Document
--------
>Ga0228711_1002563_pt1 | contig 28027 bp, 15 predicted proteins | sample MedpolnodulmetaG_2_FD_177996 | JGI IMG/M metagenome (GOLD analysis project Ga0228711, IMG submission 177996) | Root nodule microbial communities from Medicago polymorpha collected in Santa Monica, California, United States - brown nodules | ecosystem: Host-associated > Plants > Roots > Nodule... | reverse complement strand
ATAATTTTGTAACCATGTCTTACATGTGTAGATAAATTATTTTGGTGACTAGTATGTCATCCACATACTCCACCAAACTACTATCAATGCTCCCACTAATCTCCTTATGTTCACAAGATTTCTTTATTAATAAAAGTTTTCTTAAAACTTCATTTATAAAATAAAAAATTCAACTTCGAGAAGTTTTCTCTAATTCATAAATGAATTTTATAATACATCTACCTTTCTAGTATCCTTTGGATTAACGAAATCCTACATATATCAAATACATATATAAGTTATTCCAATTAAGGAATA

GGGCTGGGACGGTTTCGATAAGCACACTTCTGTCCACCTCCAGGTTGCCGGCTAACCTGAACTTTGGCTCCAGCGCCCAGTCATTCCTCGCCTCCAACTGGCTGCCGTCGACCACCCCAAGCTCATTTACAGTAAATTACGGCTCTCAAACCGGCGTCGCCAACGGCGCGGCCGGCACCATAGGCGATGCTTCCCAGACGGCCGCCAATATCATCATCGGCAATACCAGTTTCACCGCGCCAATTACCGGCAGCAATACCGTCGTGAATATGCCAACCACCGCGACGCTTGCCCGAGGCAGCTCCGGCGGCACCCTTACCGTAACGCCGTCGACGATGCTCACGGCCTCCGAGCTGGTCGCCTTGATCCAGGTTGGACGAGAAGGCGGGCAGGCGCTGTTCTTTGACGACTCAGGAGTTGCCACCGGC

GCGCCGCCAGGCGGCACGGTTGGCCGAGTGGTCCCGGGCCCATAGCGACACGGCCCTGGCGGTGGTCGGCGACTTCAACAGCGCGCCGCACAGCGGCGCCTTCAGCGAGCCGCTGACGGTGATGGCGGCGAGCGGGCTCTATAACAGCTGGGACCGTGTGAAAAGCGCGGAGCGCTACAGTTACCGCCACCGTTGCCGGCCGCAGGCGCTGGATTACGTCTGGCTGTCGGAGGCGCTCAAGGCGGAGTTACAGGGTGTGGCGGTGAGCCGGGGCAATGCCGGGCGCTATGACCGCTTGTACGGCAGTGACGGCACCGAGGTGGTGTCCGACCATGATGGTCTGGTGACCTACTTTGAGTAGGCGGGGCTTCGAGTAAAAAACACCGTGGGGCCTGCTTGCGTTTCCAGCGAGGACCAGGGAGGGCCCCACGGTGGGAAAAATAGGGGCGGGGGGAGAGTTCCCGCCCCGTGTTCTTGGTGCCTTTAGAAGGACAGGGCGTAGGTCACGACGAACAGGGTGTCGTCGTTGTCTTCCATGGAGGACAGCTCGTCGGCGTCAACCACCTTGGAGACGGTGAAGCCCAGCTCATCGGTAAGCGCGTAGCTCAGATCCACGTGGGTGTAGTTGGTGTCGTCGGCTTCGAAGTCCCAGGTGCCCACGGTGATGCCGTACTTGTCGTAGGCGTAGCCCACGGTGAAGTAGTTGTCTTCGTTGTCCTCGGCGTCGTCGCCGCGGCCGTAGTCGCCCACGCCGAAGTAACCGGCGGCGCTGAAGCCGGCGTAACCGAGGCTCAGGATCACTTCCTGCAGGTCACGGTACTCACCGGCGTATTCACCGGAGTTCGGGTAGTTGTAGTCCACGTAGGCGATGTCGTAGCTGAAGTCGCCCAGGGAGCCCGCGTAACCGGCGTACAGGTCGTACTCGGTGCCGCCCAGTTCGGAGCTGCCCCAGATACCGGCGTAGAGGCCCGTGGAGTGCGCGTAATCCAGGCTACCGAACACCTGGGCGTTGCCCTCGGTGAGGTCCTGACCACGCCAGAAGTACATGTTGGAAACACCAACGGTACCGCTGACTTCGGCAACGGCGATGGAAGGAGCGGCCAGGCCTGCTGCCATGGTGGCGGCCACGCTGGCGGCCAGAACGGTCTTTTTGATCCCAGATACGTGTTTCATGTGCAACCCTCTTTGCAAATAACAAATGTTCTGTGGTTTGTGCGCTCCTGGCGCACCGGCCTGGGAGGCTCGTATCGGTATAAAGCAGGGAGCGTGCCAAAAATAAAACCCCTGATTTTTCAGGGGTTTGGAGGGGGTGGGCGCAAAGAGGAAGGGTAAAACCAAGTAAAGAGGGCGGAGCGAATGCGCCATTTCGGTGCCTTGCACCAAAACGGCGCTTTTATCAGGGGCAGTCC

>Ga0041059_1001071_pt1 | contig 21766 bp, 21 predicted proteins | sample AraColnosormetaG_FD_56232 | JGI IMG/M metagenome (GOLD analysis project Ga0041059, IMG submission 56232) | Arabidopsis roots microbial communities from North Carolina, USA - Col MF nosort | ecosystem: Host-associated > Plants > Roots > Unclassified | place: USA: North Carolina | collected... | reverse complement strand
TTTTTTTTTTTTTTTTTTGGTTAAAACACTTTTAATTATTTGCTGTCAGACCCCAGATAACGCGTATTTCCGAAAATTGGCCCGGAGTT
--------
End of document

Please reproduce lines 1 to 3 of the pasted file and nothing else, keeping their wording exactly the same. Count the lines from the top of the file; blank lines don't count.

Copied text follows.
>Ga0228711_1002563_pt1 | contig 28027 bp, 15 predicted proteins | sample MedpolnodulmetaG_2_FD_177996 | JGI IMG/M metagenome (GOLD analysis project Ga0228711, IMG submission 177996) | Root nodule microbial communities from Medicago polymorpha collected in Santa Monica, California, United States - brown nodules | ecosystem: Host-associated > Plants > Roots > Nodule... | reverse complement strand
ATAATTTTGTAACCATGTCTTACATGTGTAGATAAATTATTTTGGTGACTAGTATGTCATCCACATACTCCACCAAACTACTATCAATGCTCCCACTAATCTCCTTATGTTCACAAGATTTCTTTATTAATAAAAGTTTTCTTAAAACTTCATTTATAAAATAAAAAATTCAACTTCGAGAAGTTTTCTCTAATTCATAAATGAATTTTATAATACATCTACCTTTCTAGTATCCTTTGGATTAACGAAATCCTACATATATCAAATACATATATAAGTTATTCCAATTAAGGAATA

GGGCTGGGACGGTTTCGATAAGCACACTTCTGTCCACCTCCAGGTTGCCGGCTAACCTGAACTTTGGCTCCAGCGCCCAGTCATTCCTCGCCTCCAACTGGCTGCCGTCGACCACCCCAAGCTCATTTACAGTAAATTACGGCTCTCAAACCGGCGTCGCCAACGGCGCGGCCGGCACCATAGGCGATGCTTCCCAGACGGCCGCCAATATCATCATCGGCAATACCAGTTTCACCGCGCCAATTACCGGCAGCAATACCGTCGTGAATATGCCAACCACCGCGACGCTTGCCCGAGGCAGCTCCGGCGGCACCCTTACCGTAACGCCGTCGACGATGCTCACGGCCTCCGAGCTGGTCGCCTTGATCCAGGTTGGACGAGAAGGCGGGCAGGCGCTGTTCTTTGACGACTCAGGAGTTGCCACCGGC